Neighbourhoods of phylogenetic trees: exact and asymptotic counts

Neighbourhoods of phylogenetic trees: exact and asymptotic counts

Jamie V. De Jong, Jeanette C McLeod, Mike Steel
(Submitted on 15 Aug 2015)

A central theme in phylogenetics is the reconstruction and analysis of evolutionary trees from a given set of data. To determine the optimal search methods for reconstructing trees, it is crucial to understand the size and structure of the neighbourhoods of trees under tree rearrangement operations. The diameter and size of the immediate neighbourhood of a tree has been well-studied, however little is known about the number of trees at distance two, three or (more generally) k from a given tree. In this paper we provide a number of exact and asymptotic results concerning these quantities, and identify some key aspects of tree shape that play a role in determining these quantities. We obtain several new results for two of the main tree rearrangement operations – Nearest Neighbour Interchange and Subtree Prune and Regraft — as well as for the Robinson-Foulds metric on trees.

Sex-dependent dominance at a single locus maintains variation in age at maturity in Atlantic salmon

Sex-dependent dominance at a single locus maintains variation in age at maturity in Atlantic salmon

Nicola Barson, Tutku Aykanat, Kjetil Hindar, Matthew Baranski, Geir Bolstad, Peder Fiske, Celeste Jacq, Arne Jensen, Susan E Johnston, Sten Karlsoon, Matthew Kent, Eero Niemelä, Torfinn Nome, Tor Naesje, Panu Orell, Atso Romakkaniemi, Harald Saegrov, Kurt Urdal, Jaakko Erkinaro, Sigbjorn Lien, Craig Primmer
doi: http://dx.doi.org/10.1101/024695

Males and females share many traits that have a common genetic basis, however selection on these traits often differs between the sexes leading to sexual conflict. Under such sexual antagonism, theory predicts the evolution of genetic architectures that resolve this sexual conflict. Yet, despite intense theoretical and empirical interest, the specific genetic loci behind sexually antagonistic phenotypes have rarely been identified, limiting our understanding of how sexual conflict impacts genome evolution and the maintenance of genetic diversity. Here, we identify a large effect locus controlling age at maturity in 57 salmon populations, an important fitness trait in which selection favours earlier maturation in males than females, and show it is a clear example of sex dependent dominance reducing intralocus sexual conflict and maintaining adaptive variation in wild populations. Using high density SNP data and whole genome re-sequencing, we found that vestigial-like family member 3 (VGLL3) exhibits sex-dependent dominance in salmon, promoting earlier and later maturation in males and females, respectively. VGLL3, an adiposity regulator associated with size and age at maturity in humans, explained 39.4% of phenotypic variation, an unexpectedly high effect size for what is usually considered a highly polygenic trait. Such large effects are predicted under balancing selection from either sexually antagonistic or spatially varying selection. Our results provide the first empirical example of dominance reversal permitting greater optimisation of phenotypes within each sex, contributing to the resolution of sexual conflict in a major and widespread evolutionary trade-off between age and size at maturity. They also provide key empirical evidence for how variation in reproductive strategies can be maintained over large geographical scales. We further anticipate these findings will have a substantial impact on population management in a range of harvested species where trends towards earlier maturation have been observed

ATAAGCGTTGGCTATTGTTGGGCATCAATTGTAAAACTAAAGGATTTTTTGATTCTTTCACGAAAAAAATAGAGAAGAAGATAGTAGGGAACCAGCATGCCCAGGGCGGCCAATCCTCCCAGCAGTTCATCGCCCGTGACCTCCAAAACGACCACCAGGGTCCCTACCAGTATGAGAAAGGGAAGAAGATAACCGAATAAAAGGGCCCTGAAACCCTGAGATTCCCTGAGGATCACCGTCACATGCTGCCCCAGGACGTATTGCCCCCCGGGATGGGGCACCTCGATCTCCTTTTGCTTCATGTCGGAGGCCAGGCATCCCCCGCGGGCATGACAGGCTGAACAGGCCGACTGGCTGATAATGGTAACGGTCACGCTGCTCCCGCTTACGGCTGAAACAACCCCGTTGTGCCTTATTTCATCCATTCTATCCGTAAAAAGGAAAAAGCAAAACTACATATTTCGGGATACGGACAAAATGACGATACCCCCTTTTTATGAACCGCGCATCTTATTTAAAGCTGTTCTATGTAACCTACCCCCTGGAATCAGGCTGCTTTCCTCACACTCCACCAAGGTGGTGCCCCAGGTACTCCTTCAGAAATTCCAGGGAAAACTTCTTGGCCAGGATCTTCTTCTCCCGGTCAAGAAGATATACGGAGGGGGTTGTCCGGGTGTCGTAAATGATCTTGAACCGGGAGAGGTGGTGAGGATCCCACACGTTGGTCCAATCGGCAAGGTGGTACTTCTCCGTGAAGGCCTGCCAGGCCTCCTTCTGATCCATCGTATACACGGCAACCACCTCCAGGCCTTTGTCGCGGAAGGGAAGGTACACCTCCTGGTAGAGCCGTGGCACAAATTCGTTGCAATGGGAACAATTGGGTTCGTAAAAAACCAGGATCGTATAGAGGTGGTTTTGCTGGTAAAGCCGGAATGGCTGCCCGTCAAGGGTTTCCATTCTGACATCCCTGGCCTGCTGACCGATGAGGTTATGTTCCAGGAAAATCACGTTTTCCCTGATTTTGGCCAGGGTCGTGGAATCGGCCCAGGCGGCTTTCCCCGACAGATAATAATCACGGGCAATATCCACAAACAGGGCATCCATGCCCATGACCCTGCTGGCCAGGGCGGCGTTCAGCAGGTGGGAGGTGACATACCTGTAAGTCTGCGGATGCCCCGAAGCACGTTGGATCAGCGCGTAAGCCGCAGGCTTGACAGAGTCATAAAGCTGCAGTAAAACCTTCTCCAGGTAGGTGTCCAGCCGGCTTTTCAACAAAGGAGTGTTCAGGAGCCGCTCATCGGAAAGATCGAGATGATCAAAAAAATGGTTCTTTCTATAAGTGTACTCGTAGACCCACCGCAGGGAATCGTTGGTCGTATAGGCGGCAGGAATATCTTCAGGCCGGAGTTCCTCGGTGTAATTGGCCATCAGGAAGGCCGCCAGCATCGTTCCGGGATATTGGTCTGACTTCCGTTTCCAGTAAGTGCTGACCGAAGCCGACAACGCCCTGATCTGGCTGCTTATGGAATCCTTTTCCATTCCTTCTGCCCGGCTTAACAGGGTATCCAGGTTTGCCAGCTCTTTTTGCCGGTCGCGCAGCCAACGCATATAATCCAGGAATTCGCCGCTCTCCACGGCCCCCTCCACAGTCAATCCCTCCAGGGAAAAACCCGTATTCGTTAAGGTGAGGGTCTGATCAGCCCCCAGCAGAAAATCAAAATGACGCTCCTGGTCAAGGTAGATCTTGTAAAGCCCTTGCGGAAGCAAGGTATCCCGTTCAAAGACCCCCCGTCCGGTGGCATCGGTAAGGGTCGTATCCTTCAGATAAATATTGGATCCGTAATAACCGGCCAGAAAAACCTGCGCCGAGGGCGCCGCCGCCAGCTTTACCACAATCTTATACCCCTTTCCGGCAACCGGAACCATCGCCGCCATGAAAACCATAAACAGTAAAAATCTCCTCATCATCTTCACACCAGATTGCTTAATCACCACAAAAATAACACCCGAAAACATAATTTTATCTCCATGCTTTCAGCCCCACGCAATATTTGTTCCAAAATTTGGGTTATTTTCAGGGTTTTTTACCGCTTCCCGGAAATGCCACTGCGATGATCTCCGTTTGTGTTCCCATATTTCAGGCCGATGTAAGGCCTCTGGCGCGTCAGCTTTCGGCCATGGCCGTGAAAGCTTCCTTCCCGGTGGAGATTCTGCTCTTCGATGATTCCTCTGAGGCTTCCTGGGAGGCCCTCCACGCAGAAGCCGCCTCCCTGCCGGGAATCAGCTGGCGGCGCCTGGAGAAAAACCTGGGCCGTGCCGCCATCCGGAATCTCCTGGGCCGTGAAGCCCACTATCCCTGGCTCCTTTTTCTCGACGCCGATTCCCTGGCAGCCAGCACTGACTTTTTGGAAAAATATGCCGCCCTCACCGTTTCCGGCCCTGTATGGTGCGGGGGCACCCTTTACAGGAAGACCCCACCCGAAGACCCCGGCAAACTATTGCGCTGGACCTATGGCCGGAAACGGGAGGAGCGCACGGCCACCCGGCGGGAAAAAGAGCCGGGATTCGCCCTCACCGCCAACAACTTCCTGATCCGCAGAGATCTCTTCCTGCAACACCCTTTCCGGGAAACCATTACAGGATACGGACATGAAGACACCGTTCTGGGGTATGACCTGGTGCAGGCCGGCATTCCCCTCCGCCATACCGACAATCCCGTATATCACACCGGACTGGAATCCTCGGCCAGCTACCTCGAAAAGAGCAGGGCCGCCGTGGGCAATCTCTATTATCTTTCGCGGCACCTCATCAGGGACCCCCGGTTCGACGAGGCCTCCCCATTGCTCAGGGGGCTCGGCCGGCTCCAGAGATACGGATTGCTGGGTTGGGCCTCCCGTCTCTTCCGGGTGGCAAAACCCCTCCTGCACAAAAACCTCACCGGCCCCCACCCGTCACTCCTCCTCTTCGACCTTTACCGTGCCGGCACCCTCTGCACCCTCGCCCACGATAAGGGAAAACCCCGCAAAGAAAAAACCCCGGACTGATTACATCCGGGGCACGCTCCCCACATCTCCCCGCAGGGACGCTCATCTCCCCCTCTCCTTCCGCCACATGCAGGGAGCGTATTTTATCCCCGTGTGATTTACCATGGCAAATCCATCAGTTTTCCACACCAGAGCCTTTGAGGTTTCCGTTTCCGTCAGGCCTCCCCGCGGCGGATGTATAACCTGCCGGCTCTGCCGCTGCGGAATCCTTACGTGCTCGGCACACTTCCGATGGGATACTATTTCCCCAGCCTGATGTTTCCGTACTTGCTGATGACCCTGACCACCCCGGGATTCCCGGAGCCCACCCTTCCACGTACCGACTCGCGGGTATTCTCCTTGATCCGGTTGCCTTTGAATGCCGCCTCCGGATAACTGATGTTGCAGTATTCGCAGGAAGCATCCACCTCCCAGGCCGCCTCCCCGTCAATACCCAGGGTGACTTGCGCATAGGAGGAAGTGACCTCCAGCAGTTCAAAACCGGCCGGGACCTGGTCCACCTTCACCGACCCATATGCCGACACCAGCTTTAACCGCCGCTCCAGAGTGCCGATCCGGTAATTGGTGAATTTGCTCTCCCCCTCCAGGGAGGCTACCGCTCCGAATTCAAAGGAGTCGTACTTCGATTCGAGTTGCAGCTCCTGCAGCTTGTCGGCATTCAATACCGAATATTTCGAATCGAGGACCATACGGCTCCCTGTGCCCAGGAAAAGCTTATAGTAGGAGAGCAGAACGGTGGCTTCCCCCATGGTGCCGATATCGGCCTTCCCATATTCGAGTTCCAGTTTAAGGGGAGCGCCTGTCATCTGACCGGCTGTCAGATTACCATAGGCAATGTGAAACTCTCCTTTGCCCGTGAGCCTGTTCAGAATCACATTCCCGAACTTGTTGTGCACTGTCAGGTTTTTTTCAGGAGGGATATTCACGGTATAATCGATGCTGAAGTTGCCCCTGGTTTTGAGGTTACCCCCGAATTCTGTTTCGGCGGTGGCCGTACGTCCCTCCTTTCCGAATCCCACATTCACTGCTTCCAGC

A genomic region containing RNF212 is associated with sexually-dimorphic recombination rate variation in wild Soay sheep (Ovis aries).

A genomic region containing RNF212 is associated with sexually-dimorphic recombination rate variation in wild Soay sheep (Ovis aries).

Susan E Johnston, Jon Slate, Josephine M Pemberton
doi: http://dx.doi.org/10.1101/024869

Meiotic recombination breaks down linkage disequilibrium and forms new haplotypes, meaning that it is an important driver of diversity in eukaryotic genomes. Understanding the causes of variation in recombination rate is not only important in interpreting and predicting evolutionary phenomena, but also for understanding the potential of a population to respond to selection. Yet, there remains little data on if, how and why recombination rate varies in natural populations. Here, we used extensive pedigree and high-density SNP information in a wild population of Soay sheep (Ovis aries) to determine individual crossovers in 3330 gametes from 813 individuals. Using these data, we investigated the recombination landscape and the genetic architecture of individual autosomal recombination rate. The population was strongly heterochiasmic (male to female linkage map ratio = 1.31), driven by significantly elevated levels of male recombination in sub-telomeric regions. Autosomal recombination rate was heritable in both sexes (h2 = 0.16 & 0.12 in females and males, respectively), but with different genetic architectures. In females, 46.7% of heritable variation was explained by a sub-telomeric region on chromosome 6; a genome-wide association study showed the strongest associations at RNF212, with further associations observed at a nearby ~374kb region of complete linkage disequilibrium containing three additional candidate loci, CPLX1, GAK and PCGF3. This region did not affect male recombination rate. A second region on chromosome 7 containing REC8 and RNF212B explained 26.2% of heritable variation in recombination rate in both sexes, with further single locus associations identified on chromosome 3. Our findings provide a key empirical example of the genetic architecture of recombination rate in a wild mammal population with male-biased crossover frequency.

GWAS identifies a single selective sweep for age of maturation in wild and cultivated Atlantic salmon males.

GWAS identifies a single selective sweep for age of maturation in wild and cultivated Atlantic salmon males.

Fernando Ayllon, Erik Kjærner-Semb, Tomasz Furmanek, Vidar Wennevik, Monica Solberg, Harald Sægrov, Kurt Urdal, Geir Dahle, Geir Lasse Taranger, Kevin A Glover, Markus S Almén, Carl J Rubin, Rolf B Edvardsen, Anna Wargelius